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UCLA Football: Mazzone "Key" to Bruin Resurrection

September 8, 2012; Pasadena, CA, USA; UCLA Bruins running back Steven Manfro (33) is congratulated after scoring a touchdown against the Nebraska Cornhuskers during the first half at the Rose Bowl. Mandatory Credit: Gary A. Vasquez-US PRESSWIRE
September 8, 2012; Pasadena, CA, USA; UCLA Bruins running back Steven Manfro (33) is congratulated after scoring a touchdown against the Nebraska Cornhuskers during the first half at the Rose Bowl. Mandatory Credit: Gary A. Vasquez-US PRESSWIRE

The nationwide reaction to UCLA's win over the Nebraska Cornhuskers was "surprise." Jim Mora and his coaching staff whipped a talented team into shape, and put a complete, respectable group on the UCLA sideline for the first time in over a decade. Bruin fans who are thinking UCLA will spin into its usual downward spiral have a reason to be pessimistic when it comes to UCLA winning a "statement game," then laying an egg the following week. UCLA won a game against a good team, yes, but the Bruins have been talented enough to be a conference contender for a while, they just finally have a competent coaching staff, and that's why things will be different this season.

Under the last coaching staff, UCLA was nothing short of embarrassing on both sides of the ball. They had some brief glimpses at what was truly possible with the levels of talent that UCLA had amassed while Neuheisel was at the helm, see Tennessee games, and Texas win, but reality, as it often does, hit quickly for the Bruins. For instance in 2008, UCLA followed the win over Tennessee with a 59-0 showing against BYU.

The problems that hounded the Bruin offense while Rick Neuheisel was around included an inability to sustain drives, hesitance to take shots downfield, and mismanagement of skill players. For the most part, UCLA's offensive coordinator Noel Mazzone has done a great job changing those problems. His freshman quarterback Brett Hundley has taken care of the offensive rhythm nicely, consistently used his feet to extend drives, and dialed up some long passes against Nebraska. With Hundley's help, though, Mazzone has implemented a system that molds to UCLA's strengths, as opposed to, say, running a Pistol offense without coaches who know how to run the Pistol offense.

Simply put, Mazzone's spread scheme is basically the only reason UCLA cracked the top-25 for the first time in 78 weeks, and it was incredibly strange to see the UCLA play-calling actually challenge a defensive coordinator. In the pistol offense, it was fairly obvious that UCLA was struggling to pass the ball from a short pocket, and was sluggish in their play action game, so obviously PAC 12 defenses loaded the box and blitzed Prince and Brehaut way too often. As simple as it sounds to combat that as an offensive coordinator (any twelve year old that plays NCAA 13 knows that screens are one thing that works against overaggressive defenses), the Bruins never responded. That being said, anything involving the UCLA offense exploiting mismatches is nothing short of revolutionary for the Bruins.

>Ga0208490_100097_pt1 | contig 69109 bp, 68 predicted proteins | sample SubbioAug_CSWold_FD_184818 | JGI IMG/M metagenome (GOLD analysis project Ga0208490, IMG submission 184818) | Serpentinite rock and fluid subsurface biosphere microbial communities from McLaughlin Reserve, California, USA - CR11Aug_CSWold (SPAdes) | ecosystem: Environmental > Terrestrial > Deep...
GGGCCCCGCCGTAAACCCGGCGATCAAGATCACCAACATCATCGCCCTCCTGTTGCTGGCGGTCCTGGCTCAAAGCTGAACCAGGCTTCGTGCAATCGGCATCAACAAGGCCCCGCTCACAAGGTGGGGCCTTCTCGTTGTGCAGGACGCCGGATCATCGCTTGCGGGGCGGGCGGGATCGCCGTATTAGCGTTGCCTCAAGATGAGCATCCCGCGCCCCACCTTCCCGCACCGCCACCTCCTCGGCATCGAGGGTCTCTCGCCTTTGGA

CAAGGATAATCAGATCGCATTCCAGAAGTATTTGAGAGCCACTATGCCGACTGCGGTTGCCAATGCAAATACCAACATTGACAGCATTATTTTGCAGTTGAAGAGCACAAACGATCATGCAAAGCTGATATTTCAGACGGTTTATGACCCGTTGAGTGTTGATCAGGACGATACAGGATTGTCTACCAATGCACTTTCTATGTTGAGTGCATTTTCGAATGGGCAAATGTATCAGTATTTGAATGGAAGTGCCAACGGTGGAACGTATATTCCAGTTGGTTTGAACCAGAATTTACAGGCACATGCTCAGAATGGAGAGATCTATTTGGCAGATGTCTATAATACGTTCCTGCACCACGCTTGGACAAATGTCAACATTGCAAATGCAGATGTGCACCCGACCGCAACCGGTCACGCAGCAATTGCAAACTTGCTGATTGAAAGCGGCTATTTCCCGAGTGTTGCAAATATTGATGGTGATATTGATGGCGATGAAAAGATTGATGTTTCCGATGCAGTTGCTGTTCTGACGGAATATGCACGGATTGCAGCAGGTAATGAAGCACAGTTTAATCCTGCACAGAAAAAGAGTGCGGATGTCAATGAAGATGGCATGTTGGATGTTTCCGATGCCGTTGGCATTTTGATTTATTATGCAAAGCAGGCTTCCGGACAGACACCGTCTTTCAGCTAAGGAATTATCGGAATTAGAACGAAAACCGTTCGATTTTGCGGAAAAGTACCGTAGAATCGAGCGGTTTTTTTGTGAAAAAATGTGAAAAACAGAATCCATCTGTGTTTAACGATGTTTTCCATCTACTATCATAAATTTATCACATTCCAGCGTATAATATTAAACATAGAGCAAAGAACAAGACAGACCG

We'll take an quick look at Mazzone's key motion after the jump.

The use of Mazzone's trademark "key" motion, involving a running back or receiver vacating the backfield, gave Nebraska fits all game long. The motion often matched up Damien Thigpen, Jordan James, and Jonathan Franklin against the blackshirts' stalwort middle linebacker Will Compton in man-coverage, which gave a tremendous advantage to the speedsters on the UCLA offense. When the Nebraska wasn't in man coverage, the motion gave Hundley the inside track on identifying the coverage. Extend the scheme to guys like Shaq Evans and Steven Manfro, and the UCLA offense forces you to defend a whole bunch of weapons at the same time; something the Bruins haven't done in a very long while.

Here is an example of the UCLA running its "key" scat play against man coverage:


The "Scat" play involves a receiver running a slant-curl, another receiver running a corner route, and a final receiver, sometimes a tailback, running out to the flat. Plenty of offenses run this concept, sometimes extensively. Mazzone adds his own flair with the "key" motion, which is used to force linebacker Compton to "show his hand" to Hundley.


As you can see, Franklin is at a huge advantage just moments after the ball is snapped. Compton is more than ten yards away from his man and Hundley is already preparing to release the ball. The remaining defenders are already accounted for downfield in man coverage, and Franklin is looking good before he even turns to find the ball.


When the ball is released, Franklin is five yards away from every Nebraska defender, while Compton is being screened by the slant-curl route Shaq Evans is running.


Franklin gets the ball in his hands, and it's off to the races. It is that simple when it comes to putting the ball into space, and should make UCLA fans both excited for the future of the program, and incredibly disappointed in the past few coaching staffs. It's slightly early to say that UCLA is back in the form that Cade McNown left them in in 1998, but I'd be buying UCLA's stock if it were possible. While it may not be awake just yet, the sleeping giant in Westwood finally has a reason to stir.